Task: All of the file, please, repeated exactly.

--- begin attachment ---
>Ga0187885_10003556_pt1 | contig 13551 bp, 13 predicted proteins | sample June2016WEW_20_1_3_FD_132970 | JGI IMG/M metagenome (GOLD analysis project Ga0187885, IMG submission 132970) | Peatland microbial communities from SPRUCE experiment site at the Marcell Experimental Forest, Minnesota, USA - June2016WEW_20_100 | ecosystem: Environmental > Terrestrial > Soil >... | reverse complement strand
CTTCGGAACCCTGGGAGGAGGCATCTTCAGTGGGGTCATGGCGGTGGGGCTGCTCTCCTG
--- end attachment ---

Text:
>Ga0187885_10003556_pt1 | contig 13551 bp, 13 predicted proteins | sample June2016WEW_20_1_3_FD_132970 | JGI IMG/M metagenome (GOLD analysis project Ga0187885, IMG submission 132970) | Peatland microbial communities from SPRUCE experiment site at the Marcell Experimental Forest, Minnesota, USA - June2016WEW_20_100 | ecosystem: Environmental > Terrestrial > Soil >... | reverse complement strand
CTTCGGAACCCTGGGAGGAGGCATCTTCAGTGGGGTCATGGCGGTGGGGCTGCTCTCCTG